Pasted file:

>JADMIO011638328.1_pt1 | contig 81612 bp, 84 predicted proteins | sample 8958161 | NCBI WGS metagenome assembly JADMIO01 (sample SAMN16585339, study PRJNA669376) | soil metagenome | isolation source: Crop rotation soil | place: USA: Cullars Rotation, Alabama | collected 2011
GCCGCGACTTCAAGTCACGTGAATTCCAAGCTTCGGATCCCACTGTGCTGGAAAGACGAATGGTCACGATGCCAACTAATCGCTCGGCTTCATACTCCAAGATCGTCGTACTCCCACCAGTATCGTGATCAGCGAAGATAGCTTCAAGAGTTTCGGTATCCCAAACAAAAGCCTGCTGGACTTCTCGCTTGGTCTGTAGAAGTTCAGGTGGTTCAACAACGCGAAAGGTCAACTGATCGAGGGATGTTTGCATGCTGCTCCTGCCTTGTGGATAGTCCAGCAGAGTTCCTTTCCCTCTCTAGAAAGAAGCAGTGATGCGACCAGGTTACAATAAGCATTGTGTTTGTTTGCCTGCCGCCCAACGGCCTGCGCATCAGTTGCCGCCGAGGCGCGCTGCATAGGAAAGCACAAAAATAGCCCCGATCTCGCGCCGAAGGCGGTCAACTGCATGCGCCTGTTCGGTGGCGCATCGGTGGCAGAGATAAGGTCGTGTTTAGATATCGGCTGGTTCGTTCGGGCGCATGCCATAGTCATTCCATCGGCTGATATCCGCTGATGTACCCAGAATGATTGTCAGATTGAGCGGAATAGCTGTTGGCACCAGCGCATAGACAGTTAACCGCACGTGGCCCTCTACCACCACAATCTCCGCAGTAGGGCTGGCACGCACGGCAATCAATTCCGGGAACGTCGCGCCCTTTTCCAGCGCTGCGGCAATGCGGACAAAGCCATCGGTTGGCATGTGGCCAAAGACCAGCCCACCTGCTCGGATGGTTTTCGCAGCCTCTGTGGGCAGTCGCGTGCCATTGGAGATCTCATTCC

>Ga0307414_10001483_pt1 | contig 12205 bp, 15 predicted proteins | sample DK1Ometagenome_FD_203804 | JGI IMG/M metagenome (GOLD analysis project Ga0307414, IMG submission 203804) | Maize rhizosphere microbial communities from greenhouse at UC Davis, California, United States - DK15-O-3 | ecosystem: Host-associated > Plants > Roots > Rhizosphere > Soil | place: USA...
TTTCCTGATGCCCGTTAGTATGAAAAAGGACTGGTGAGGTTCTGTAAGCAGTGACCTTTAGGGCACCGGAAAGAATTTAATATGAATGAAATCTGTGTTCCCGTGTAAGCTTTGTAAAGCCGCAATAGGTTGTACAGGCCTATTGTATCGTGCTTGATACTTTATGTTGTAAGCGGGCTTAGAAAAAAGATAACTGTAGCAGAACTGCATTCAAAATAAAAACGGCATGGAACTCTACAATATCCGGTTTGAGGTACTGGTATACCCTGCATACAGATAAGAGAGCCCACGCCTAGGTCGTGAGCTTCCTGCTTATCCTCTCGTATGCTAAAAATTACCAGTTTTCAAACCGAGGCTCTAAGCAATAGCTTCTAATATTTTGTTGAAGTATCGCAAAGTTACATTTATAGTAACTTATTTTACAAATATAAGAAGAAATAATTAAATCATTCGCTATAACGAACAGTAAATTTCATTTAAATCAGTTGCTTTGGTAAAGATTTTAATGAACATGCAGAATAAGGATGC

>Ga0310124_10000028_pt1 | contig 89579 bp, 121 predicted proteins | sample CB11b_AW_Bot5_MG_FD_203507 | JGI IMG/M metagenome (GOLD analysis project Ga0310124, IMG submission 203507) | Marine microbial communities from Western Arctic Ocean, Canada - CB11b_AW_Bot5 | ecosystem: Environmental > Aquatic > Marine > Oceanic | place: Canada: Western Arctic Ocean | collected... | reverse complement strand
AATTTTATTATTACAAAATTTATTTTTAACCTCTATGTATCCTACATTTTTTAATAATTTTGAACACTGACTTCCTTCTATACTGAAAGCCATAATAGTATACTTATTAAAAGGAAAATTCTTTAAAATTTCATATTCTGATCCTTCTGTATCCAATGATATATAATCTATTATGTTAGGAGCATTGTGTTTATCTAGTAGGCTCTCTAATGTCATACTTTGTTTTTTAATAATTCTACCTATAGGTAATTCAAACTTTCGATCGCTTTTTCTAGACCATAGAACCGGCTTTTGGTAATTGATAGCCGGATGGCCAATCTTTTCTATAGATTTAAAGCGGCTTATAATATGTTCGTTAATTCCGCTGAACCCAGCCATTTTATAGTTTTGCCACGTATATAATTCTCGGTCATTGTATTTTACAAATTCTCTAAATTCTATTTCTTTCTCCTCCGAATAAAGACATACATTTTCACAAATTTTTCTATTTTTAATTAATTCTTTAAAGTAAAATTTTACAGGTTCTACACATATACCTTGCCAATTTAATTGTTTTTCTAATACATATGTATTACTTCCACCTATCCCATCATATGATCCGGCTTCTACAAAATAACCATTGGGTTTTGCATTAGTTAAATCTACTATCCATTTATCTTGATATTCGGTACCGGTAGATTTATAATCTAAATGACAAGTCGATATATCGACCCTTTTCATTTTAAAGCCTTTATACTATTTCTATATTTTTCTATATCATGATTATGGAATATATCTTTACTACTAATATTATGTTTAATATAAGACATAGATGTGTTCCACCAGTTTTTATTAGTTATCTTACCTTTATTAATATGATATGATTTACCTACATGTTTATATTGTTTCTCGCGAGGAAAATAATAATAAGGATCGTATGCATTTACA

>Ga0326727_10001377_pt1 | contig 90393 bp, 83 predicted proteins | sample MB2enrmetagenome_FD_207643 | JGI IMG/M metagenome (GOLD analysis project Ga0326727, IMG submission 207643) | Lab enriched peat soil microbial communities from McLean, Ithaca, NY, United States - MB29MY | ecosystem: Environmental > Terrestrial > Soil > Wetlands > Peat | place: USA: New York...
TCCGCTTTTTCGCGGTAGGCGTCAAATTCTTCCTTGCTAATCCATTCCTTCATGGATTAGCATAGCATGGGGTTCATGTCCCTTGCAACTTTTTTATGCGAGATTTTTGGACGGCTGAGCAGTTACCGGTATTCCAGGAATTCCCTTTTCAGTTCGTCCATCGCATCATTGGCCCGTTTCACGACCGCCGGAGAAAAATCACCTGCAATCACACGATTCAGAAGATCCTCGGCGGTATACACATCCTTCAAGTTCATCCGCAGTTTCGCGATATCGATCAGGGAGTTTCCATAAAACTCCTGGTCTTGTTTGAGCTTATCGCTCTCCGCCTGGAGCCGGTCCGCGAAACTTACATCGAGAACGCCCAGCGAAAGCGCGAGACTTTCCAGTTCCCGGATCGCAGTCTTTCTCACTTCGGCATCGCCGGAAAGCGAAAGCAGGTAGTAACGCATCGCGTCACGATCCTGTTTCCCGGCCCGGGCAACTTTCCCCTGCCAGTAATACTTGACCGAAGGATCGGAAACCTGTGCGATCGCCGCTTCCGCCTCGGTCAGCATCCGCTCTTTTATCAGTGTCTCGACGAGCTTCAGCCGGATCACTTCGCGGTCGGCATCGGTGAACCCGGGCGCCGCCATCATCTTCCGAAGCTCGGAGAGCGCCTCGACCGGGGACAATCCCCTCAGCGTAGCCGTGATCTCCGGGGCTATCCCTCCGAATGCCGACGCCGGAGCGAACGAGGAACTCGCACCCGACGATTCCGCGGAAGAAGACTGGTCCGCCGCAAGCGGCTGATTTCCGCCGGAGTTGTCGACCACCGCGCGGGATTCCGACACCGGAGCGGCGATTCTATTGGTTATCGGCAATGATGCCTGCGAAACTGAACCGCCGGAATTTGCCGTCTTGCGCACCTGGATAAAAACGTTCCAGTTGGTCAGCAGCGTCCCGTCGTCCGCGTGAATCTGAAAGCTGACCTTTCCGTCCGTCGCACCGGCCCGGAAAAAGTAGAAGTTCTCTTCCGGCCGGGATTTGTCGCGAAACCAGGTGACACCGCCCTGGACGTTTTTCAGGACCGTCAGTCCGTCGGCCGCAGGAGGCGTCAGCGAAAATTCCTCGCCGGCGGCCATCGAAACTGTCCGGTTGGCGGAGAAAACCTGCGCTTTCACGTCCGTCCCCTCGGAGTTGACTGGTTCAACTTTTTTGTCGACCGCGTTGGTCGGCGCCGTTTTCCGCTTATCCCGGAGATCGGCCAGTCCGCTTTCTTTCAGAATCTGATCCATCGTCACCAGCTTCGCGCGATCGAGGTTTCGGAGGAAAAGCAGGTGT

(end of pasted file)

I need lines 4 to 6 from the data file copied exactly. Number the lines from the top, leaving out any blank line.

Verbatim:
TTTCCTGATGCCCGTTAGTATGAAAAAGGACTGGTGAGGTTCTGTAAGCAGTGACCTTTAGGGCACCGGAAAGAATTTAATATGAATGAAATCTGTGTTCCCGTGTAAGCTTTGTAAAGCCGCAATAGGTTGTACAGGCCTATTGTATCGTGCTTGATACTTTATGTTGTAAGCGGGCTTAGAAAAAAGATAACTGTAGCAGAACTGCATTCAAAATAAAAACGGCATGGAACTCTACAATATCCGGTTTGAGGTACTGGTATACCCTGCATACAGATAAGAGAGCCCACGCCTAGGTCGTGAGCTTCCTGCTTATCCTCTCGTATGCTAAAAATTACCAGTTTTCAAACCGAGGCTCTAAGCAATAGCTTCTAATATTTTGTTGAAGTATCGCAAAGTTACATTTATAGTAACTTATTTTACAAATATAAGAAGAAATAATTAAATCATTCGCTATAACGAACAGTAAATTTCATTTAAATCAGTTGCTTTGGTAAAGATTTTAATGAACATGCAGAATAAGGATGC

>Ga0310124_10000028_pt1 | contig 89579 bp, 121 predicted proteins | sample CB11b_AW_Bot5_MG_FD_203507 | JGI IMG/M metagenome (GOLD analysis project Ga0310124, IMG submission 203507) | Marine microbial communities from Western Arctic Ocean, Canada - CB11b_AW_Bot5 | ecosystem: Environmental > Aquatic > Marine > Oceanic | place: Canada: Western Arctic Ocean | collected... | reverse complement strand
AATTTTATTATTACAAAATTTATTTTTAACCTCTATGTATCCTACATTTTTTAATAATTTTGAACACTGACTTCCTTCTATACTGAAAGCCATAATAGTATACTTATTAAAAGGAAAATTCTTTAAAATTTCATATTCTGATCCTTCTGTATCCAATGATATATAATCTATTATGTTAGGAGCATTGTGTTTATCTAGTAGGCTCTCTAATGTCATACTTTGTTTTTTAATAATTCTACCTATAGGTAATTCAAACTTTCGATCGCTTTTTCTAGACCATAGAACCGGCTTTTGGTAATTGATAGCCGGATGGCCAATCTTTTCTATAGATTTAAAGCGGCTTATAATATGTTCGTTAATTCCGCTGAACCCAGCCATTTTATAGTTTTGCCACGTATATAATTCTCGGTCATTGTATTTTACAAATTCTCTAAATTCTATTTCTTTCTCCTCCGAATAAAGACATACATTTTCACAAATTTTTCTATTTTTAATTAATTCTTTAAAGTAAAATTTTACAGGTTCTACACATATACCTTGCCAATTTAATTGTTTTTCTAATACATATGTATTACTTCCACCTATCCCATCATATGATCCGGCTTCTACAAAATAACCATTGGGTTTTGCATTAGTTAAATCTACTATCCATTTATCTTGATATTCGGTACCGGTAGATTTATAATCTAAATGACAAGTCGATATATCGACCCTTTTCATTTTAAAGCCTTTATACTATTTCTATATTTTTCTATATCATGATTATGGAATATATCTTTACTACTAATATTATGTTTAATATAAGACATAGATGTGTTCCACCAGTTTTTATTAGTTATCTTACCTTTATTAATATGATATGATTTACCTACATGTTTATATTGTTTCTCGCGAGGAAAATAATAATAAGGATCGTATGCATTTACA